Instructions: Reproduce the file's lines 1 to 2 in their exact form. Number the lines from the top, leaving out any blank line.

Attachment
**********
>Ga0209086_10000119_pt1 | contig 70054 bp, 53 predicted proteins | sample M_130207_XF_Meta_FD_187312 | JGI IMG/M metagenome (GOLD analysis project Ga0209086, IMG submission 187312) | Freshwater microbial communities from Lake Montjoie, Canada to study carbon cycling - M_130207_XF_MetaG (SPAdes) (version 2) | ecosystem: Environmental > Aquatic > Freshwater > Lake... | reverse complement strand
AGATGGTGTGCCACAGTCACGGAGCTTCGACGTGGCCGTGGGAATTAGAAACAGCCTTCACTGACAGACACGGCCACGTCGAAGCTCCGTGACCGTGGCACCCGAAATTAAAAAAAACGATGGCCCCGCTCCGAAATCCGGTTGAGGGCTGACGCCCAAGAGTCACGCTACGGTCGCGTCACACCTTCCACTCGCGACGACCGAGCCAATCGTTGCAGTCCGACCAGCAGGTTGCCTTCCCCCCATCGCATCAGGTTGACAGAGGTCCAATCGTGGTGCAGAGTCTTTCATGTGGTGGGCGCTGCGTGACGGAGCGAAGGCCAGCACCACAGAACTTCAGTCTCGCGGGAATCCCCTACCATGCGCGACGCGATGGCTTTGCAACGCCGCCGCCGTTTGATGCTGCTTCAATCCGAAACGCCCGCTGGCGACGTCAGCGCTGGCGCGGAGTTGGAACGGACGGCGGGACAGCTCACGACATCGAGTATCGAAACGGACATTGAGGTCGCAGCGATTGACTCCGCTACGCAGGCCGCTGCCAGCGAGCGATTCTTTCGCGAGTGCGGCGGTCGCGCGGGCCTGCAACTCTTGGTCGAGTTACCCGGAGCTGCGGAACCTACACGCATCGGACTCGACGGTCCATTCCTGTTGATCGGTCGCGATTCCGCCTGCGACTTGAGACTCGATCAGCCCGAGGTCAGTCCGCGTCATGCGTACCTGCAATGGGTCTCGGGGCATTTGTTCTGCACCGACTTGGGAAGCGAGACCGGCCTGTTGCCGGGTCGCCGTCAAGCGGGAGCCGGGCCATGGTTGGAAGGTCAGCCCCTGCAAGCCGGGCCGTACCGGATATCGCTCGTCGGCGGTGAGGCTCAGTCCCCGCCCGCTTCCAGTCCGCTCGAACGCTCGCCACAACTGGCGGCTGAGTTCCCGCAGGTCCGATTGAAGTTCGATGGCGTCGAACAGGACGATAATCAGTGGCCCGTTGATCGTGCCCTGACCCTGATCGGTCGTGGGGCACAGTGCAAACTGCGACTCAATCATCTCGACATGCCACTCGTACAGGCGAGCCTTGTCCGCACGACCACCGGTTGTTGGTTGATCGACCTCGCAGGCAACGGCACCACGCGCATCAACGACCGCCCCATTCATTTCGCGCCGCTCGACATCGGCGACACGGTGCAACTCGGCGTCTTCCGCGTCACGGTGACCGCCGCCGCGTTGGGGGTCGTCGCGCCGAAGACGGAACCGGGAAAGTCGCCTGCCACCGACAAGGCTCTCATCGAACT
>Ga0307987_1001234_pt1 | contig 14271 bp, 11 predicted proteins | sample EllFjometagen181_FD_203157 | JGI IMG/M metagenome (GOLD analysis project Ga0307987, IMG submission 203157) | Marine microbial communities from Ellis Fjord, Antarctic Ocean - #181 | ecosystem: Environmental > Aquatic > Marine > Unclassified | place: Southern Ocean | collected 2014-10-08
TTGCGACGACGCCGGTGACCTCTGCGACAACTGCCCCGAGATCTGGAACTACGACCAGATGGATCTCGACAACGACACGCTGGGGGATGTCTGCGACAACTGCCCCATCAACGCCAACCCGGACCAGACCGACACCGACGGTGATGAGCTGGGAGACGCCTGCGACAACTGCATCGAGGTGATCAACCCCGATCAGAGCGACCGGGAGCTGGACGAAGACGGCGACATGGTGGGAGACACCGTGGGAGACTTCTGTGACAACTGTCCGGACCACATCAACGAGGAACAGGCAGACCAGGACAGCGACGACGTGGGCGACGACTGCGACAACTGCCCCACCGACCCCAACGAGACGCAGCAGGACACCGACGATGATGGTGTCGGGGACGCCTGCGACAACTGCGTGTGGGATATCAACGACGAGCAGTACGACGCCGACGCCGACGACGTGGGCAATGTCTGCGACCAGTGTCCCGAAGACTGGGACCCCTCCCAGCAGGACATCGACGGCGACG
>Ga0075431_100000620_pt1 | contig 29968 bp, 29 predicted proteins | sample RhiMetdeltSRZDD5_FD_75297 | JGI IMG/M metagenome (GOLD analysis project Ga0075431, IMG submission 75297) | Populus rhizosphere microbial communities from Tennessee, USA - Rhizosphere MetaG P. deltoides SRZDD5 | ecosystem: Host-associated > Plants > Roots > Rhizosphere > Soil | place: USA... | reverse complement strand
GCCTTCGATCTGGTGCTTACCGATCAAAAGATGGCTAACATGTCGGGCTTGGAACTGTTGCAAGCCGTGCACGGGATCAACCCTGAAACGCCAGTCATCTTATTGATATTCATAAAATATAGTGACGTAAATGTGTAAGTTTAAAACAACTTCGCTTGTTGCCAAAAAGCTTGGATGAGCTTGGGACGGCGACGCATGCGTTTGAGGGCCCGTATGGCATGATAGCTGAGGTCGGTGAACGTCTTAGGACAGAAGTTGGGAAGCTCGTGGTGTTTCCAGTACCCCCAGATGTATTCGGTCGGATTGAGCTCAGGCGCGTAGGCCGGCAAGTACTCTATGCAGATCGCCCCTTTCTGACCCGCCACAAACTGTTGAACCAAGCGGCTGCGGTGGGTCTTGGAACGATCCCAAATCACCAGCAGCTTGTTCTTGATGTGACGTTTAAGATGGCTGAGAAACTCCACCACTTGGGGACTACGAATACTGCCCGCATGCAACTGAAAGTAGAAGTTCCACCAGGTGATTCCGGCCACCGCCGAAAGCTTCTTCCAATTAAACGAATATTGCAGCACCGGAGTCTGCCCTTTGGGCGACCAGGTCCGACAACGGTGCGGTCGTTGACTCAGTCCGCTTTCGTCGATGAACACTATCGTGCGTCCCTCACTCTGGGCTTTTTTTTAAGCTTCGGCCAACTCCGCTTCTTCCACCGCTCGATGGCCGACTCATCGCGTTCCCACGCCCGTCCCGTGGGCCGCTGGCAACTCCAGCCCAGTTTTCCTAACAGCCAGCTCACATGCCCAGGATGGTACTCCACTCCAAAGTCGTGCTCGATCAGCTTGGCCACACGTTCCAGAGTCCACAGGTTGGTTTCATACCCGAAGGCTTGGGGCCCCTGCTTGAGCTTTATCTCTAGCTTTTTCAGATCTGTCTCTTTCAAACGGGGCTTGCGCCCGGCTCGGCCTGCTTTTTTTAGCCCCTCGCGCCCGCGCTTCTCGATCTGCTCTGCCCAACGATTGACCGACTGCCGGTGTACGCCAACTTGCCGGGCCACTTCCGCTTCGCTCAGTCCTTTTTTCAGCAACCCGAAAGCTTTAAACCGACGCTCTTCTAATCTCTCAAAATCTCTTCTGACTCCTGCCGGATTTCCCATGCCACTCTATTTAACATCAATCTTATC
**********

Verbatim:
>Ga0209086_10000119_pt1 | contig 70054 bp, 53 predicted proteins | sample M_130207_XF_Meta_FD_187312 | JGI IMG/M metagenome (GOLD analysis project Ga0209086, IMG submission 187312) | Freshwater microbial communities from Lake Montjoie, Canada to study carbon cycling - M_130207_XF_MetaG (SPAdes) (version 2) | ecosystem: Environmental > Aquatic > Freshwater > Lake... | reverse complement strand
AGATGGTGTGCCACAGTCACGGAGCTTCGACGTGGCCGTGGGAATTAGAAACAGCCTTCACTGACAGACACGGCCACGTCGAAGCTCCGTGACCGTGGCACCCGAAATTAAAAAAAACGATGGCCCCGCTCCGAAATCCGGTTGAGGGCTGACGCCCAAGAGTCACGCTACGGTCGCGTCACACCTTCCACTCGCGACGACCGAGCCAATCGTTGCAGTCCGACCAGCAGGTTGCCTTCCCCCCATCGCATCAGGTTGACAGAGGTCCAATCGTGGTGCAGAGTCTTTCATGTGGTGGGCGCTGCGTGACGGAGCGAAGGCCAGCACCACAGAACTTCAGTCTCGCGGGAATCCCCTACCATGCGCGACGCGATGGCTTTGCAACGCCGCCGCCGTTTGATGCTGCTTCAATCCGAAACGCCCGCTGGCGACGTCAGCGCTGGCGCGGAGTTGGAACGGACGGCGGGACAGCTCACGACATCGAGTATCGAAACGGACATTGAGGTCGCAGCGATTGACTCCGCTACGCAGGCCGCTGCCAGCGAGCGATTCTTTCGCGAGTGCGGCGGTCGCGCGGGCCTGCAACTCTTGGTCGAGTTACCCGGAGCTGCGGAACCTACACGCATCGGACTCGACGGTCCATTCCTGTTGATCGGTCGCGATTCCGCCTGCGACTTGAGACTCGATCAGCCCGAGGTCAGTCCGCGTCATGCGTACCTGCAATGGGTCTCGGGGCATTTGTTCTGCACCGACTTGGGAAGCGAGACCGGCCTGTTGCCGGGTCGCCGTCAAGCGGGAGCCGGGCCATGGTTGGAAGGTCAGCCCCTGCAAGCCGGGCCGTACCGGATATCGCTCGTCGGCGGTGAGGCTCAGTCCCCGCCCGCTTCCAGTCCGCTCGAACGCTCGCCACAACTGGCGGCTGAGTTCCCGCAGGTCCGATTGAAGTTCGATGGCGTCGAACAGGACGATAATCAGTGGCCCGTTGATCGTGCCCTGACCCTGATCGGTCGTGGGGCACAGTGCAAACTGCGACTCAATCATCTCGACATGCCACTCGTACAGGCGAGCCTTGTCCGCACGACCACCGGTTGTTGGTTGATCGACCTCGCAGGCAACGGCACCACGCGCATCAACGACCGCCCCATTCATTTCGCGCCGCTCGACATCGGCGACACGGTGCAACTCGGCGTCTTCCGCGTCACGGTGACCGCCGCCGCGTTGGGGGTCGTCGCGCCGAAGACGGAACCGGGAAAGTCGCCTGCCACCGACAAGGCTCTCATCGAACT